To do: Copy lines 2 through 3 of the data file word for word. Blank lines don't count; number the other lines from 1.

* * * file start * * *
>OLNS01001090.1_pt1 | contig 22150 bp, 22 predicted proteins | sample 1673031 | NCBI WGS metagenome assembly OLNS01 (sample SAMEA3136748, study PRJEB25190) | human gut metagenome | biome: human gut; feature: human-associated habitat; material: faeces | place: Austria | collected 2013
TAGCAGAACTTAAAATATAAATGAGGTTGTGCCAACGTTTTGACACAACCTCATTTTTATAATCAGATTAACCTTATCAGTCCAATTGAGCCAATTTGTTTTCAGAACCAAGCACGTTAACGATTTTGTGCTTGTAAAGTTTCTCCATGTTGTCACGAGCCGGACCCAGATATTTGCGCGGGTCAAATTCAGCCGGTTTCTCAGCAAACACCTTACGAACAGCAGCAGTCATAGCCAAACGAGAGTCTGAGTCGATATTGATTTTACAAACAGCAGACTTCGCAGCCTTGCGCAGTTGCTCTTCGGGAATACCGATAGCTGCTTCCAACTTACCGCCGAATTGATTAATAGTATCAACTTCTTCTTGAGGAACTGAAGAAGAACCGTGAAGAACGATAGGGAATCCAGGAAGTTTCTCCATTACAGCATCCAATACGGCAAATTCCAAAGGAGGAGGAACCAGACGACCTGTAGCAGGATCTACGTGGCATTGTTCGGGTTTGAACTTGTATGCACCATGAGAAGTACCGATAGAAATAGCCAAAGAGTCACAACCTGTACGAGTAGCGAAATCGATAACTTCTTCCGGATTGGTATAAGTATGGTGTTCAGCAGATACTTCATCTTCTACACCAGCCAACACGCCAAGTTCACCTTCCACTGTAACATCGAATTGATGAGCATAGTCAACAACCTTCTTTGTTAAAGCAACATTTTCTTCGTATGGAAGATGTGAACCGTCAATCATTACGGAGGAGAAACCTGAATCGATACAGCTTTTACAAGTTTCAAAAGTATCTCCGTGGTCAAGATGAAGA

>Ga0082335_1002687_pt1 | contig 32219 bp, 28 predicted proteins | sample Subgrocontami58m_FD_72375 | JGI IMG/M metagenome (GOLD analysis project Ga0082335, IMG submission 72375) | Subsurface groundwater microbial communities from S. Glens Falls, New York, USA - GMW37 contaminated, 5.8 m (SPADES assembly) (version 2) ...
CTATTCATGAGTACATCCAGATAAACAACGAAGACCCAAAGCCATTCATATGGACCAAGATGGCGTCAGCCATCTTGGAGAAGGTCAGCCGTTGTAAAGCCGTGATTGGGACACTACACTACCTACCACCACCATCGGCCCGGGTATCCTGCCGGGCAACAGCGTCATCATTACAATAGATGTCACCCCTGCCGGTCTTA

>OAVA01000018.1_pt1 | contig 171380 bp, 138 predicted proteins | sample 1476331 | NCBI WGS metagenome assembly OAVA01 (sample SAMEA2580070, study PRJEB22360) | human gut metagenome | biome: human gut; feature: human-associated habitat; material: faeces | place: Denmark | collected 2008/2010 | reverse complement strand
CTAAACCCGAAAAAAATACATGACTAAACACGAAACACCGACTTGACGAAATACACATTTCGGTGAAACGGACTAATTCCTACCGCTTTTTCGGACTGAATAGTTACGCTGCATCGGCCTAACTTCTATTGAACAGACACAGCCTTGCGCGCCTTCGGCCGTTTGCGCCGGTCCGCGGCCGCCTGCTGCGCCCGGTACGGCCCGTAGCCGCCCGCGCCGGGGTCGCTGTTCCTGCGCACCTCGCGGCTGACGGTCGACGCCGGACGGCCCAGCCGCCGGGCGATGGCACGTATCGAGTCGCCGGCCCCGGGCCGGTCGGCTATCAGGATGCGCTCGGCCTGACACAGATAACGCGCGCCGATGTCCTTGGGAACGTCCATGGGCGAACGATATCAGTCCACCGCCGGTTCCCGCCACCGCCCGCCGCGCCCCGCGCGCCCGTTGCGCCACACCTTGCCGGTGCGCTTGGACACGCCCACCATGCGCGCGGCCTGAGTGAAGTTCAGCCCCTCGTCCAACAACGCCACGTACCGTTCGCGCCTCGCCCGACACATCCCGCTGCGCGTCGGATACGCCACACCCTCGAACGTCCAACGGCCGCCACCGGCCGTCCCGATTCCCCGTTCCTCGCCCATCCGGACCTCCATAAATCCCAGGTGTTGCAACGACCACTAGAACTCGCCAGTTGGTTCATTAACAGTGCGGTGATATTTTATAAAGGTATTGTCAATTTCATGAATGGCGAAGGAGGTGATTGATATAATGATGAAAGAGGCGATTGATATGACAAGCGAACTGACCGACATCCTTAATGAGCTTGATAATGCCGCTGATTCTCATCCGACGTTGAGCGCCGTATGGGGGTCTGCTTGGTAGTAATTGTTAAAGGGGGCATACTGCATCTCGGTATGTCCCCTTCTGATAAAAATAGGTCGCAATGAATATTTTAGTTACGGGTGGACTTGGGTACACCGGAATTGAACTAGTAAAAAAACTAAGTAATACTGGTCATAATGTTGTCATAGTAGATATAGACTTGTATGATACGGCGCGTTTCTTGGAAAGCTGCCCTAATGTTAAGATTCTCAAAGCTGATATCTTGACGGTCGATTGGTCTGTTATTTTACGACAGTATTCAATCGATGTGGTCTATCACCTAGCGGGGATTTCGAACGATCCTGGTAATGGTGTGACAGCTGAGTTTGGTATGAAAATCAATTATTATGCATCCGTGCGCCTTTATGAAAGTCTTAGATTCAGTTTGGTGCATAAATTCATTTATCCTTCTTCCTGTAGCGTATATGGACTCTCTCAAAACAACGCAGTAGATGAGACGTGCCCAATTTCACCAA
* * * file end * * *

TAGCAGAACTTAAAATATAAATGAGGTTGTGCCAACGTTTTGACACAACCTCATTTTTATAATCAGATTAACCTTATCAGTCCAATTGAGCCAATTTGTTTTCAGAACCAAGCACGTTAACGATTTTGTGCTTGTAAAGTTTCTCCATGTTGTCACGAGCCGGACCCAGATATTTGCGCGGGTCAAATTCAGCCGGTTTCTCAGCAAACACCTTACGAACAGCAGCAGTCATAGCCAAACGAGAGTCTGAGTCGATATTGATTTTACAAACAGCAGACTTCGCAGCCTTGCGCAGTTGCTCTTCGGGAATACCGATAGCTGCTTCCAACTTACCGCCGAATTGATTAATAGTATCAACTTCTTCTTGAGGAACTGAAGAAGAACCGTGAAGAACGATAGGGAATCCAGGAAGTTTCTCCATTACAGCATCCAATACGGCAAATTCCAAAGGAGGAGGAACCAGACGACCTGTAGCAGGATCTACGTGGCATTGTTCGGGTTTGAACTTGTATGCACCATGAGAAGTACCGATAGAAATAGCCAAAGAGTCACAACCTGTACGAGTAGCGAAATCGATAACTTCTTCCGGATTGGTATAAGTATGGTGTTCAGCAGATACTTCATCTTCTACACCAGCCAACACGCCAAGTTCACCTTCCACTGTAACATCGAATTGATGAGCATAGTCAACAACCTTCTTTGTTAAAGCAACATTTTCTTCGTATGGAAGATGTGAACCGTCAATCATTACGGAGGAGAAACCTGAATCGATACAGCTTTTACAAGTTTCAAAAGTATCTCCGTGGTCAAGATGAAGA

>Ga0082335_1002687_pt1 | contig 32219 bp, 28 predicted proteins | sample Subgrocontami58m_FD_72375 | JGI IMG/M metagenome (GOLD analysis project Ga0082335, IMG submission 72375) | Subsurface groundwater microbial communities from S. Glens Falls, New York, USA - GMW37 contaminated, 5.8 m (SPADES assembly) (version 2) ...